Maintaining continuity in patients' medical care is especially critical following discharge from the hospital. For elderly patients with multiple chronic conditions, this "hand-off" period takes on even greater urgency: research shows that one-quarter to one-third of these patients have to return to the hospital for problems that could have been prevented. With support from the Fund, Mary Naylor, R.N., Ph.D., F.A.A.N., a professor of gerontology at the University of Pennsylvania School of Nursing, will assess the feasibility of implementing a post-acute care model in which advanced practice nurses follow high-risk patients from hospital to home. Aetna, one of the nation's largest insurance carriers, will test this care as a covered service in part of its Mid-Atlantic market. We asked Dr. Naylor about this promising model and how it came to be.
How did this problem—the lack of continuity in care from hospital to home—come to your attention?
Mary Naylor: In the mid-1980s, I was working for the U.S. Senate Committee on Aging when the Medicare Prospective Payment System was put into place, which was a major change in how hospital care was financed. We began to see that hospital stays were getting shorter, and that this was having a negative effect on post-discharge medical outcomes for many elders. There wasn't a safety net in place to help patients and families make the difficult transition to home. It became clear to me that patients' emotional and physical health, their medication regimens, and their strategies for coping over the long term needed to be managed better.
What are some of the problems that arise when elderly patients are discharged?
Naylor: There are huge issues around communication and coordination of care when multiple players are involved—even within the hospital system. And when people being discharged are handed off to yet another group of providers, communication gets even more challenging. What's more, these patients are exceedingly vulnerable at the time of discharge. They've just been dealing with a traumatic event. It's hard to give patients and their families all the information they need to manage successfully at home.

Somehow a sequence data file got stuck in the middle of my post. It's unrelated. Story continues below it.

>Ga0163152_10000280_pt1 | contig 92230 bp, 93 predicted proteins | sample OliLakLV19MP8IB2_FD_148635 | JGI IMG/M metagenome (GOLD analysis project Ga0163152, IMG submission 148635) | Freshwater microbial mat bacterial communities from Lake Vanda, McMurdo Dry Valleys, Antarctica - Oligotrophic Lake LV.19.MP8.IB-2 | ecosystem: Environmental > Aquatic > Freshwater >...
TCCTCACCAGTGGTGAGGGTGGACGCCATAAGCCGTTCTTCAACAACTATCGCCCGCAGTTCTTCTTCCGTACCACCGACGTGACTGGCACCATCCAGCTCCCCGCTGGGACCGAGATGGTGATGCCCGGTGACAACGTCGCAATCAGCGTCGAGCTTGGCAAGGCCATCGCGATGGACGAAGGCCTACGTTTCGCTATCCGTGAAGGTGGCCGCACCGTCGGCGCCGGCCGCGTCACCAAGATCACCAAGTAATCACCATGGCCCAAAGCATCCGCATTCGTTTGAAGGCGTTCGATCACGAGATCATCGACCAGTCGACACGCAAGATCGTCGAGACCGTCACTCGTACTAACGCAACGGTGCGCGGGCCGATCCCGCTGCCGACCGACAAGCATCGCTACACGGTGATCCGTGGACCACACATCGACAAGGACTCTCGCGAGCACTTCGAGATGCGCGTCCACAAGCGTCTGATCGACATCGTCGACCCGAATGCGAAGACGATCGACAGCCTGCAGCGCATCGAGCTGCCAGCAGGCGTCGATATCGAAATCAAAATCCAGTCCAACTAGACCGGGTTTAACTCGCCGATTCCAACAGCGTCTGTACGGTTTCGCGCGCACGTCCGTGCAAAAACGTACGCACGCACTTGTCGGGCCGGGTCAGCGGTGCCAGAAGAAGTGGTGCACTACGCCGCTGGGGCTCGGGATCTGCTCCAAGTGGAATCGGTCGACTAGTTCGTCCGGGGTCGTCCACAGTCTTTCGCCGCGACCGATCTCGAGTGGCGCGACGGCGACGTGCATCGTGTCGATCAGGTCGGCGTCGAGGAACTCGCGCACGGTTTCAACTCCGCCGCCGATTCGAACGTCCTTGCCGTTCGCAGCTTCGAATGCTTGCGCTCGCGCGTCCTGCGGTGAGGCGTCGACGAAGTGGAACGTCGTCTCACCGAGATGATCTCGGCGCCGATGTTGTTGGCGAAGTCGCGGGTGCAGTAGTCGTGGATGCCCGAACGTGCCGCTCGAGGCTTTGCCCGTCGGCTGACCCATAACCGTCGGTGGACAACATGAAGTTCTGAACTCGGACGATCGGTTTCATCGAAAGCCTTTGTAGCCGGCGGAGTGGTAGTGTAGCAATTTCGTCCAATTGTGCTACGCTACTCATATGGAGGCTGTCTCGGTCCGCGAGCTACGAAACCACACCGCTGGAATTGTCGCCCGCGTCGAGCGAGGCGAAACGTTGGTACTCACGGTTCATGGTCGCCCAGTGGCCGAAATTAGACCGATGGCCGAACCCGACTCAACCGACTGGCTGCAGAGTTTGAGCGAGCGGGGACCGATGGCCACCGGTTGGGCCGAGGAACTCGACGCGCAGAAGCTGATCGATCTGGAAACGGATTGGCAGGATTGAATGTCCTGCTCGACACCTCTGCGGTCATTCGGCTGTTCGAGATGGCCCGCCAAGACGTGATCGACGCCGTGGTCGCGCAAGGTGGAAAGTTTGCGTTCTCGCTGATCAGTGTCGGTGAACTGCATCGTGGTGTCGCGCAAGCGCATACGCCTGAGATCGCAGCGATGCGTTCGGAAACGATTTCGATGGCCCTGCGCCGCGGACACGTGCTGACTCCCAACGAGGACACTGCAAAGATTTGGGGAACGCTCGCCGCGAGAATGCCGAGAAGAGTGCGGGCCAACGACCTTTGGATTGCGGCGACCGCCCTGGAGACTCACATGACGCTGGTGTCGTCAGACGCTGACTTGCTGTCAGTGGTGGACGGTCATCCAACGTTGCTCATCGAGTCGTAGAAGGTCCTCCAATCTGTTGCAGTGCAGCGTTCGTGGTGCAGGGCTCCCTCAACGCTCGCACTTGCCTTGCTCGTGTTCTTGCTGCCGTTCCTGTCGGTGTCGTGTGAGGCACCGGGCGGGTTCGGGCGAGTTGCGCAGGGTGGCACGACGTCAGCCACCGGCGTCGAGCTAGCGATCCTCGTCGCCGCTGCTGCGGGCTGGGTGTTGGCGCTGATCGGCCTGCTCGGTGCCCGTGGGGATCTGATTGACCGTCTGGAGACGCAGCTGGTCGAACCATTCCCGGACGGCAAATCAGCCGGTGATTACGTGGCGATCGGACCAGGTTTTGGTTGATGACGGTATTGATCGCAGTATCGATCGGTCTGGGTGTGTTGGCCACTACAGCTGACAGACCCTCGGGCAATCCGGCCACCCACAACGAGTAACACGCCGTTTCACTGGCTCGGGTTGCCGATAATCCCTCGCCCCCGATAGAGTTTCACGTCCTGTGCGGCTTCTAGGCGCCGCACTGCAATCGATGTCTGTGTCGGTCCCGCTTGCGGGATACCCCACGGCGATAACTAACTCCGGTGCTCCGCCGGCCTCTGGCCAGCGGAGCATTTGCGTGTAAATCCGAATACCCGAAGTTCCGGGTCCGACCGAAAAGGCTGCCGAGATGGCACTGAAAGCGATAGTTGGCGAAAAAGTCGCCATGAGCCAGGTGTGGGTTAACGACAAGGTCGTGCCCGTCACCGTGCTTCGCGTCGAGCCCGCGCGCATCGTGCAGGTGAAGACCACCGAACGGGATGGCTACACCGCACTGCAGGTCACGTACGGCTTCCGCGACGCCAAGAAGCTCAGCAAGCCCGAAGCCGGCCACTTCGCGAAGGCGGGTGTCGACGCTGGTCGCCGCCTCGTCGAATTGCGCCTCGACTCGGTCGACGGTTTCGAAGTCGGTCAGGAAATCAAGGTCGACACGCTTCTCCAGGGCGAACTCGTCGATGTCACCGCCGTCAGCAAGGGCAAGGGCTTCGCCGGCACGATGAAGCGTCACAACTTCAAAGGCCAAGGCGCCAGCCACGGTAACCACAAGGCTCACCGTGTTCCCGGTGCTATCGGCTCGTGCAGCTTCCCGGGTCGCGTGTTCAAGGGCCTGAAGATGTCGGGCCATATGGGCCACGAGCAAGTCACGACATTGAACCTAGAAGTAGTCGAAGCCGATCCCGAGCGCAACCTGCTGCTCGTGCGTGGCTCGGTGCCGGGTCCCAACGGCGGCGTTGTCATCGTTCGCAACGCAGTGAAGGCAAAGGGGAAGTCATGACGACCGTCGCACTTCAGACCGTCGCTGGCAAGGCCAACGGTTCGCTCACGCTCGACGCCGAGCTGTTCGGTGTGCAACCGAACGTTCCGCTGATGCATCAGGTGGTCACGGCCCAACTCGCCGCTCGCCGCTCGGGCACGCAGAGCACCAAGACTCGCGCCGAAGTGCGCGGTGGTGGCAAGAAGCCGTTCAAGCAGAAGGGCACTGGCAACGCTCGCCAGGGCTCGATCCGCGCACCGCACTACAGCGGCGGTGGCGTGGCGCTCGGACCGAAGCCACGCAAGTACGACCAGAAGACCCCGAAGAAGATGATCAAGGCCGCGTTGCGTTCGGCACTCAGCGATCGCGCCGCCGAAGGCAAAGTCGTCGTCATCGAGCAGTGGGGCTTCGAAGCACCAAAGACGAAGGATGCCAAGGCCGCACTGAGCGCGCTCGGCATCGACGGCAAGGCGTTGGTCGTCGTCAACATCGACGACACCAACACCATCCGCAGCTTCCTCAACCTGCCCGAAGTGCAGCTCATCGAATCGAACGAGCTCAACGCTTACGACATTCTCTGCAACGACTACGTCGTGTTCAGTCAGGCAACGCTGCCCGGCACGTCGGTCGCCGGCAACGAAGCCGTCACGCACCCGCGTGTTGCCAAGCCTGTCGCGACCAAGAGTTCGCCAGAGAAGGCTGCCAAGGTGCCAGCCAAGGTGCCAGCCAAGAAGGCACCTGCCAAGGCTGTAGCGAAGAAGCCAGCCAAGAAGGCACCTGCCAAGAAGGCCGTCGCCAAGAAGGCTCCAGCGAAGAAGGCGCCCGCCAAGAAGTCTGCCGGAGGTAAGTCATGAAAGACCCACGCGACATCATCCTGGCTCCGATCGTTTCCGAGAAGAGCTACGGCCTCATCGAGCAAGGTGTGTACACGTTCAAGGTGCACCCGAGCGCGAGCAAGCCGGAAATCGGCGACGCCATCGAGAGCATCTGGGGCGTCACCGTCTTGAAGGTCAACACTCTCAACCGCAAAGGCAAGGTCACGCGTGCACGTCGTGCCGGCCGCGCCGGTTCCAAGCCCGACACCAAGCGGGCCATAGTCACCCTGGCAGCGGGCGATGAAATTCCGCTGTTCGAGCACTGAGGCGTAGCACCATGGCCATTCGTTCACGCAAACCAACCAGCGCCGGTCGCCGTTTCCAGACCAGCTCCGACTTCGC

So how do advanced practice nurses create a plan for coordinating care?
Naylor: The nurses work with patients and their families to create a discharge plan, and then follow them for a period after discharge to implement it. The focus isn't just on the patient's heart failure or diabetes. Rather, it's a soup-to-nuts plan, driven by priority issues but with a long-term view. The nurses provide patients and their families with the knowledge and management skills necessary to prevent poor outcomes and avoid the need for acute care. They also pay attention to often-neglected areas like depression, which is common among elders with chronic illness but too often goes unrecognized.
Tell us what you found in the early clinical trials funded by the National Institute of Nursing Research.
Naylor: Elderly patients with heart failure have the highest hospitalization rate among all adults. In the most recent trial, we saw that a comprehensive intervention, delivered by advanced practice nurses in the hospital and followed up at home, substantially reduced repeat hospitalizations for these patients. It's not simply a matter of managing their heart condition better, it's about managing all the accompanying problems, like diabetes and hypertension, as well.
What barriers remain in getting this system implemented?
Naylor: There's no explicit, direct reimbursement for care coordination services that span hospital and home. In this country, we tend to deliver care in independent silos, with little attention to the gaps in between. But working with a major insurer like Aetna is a big step forward. Not only will they be paying for this care, they're helping to translate the model from research into practice.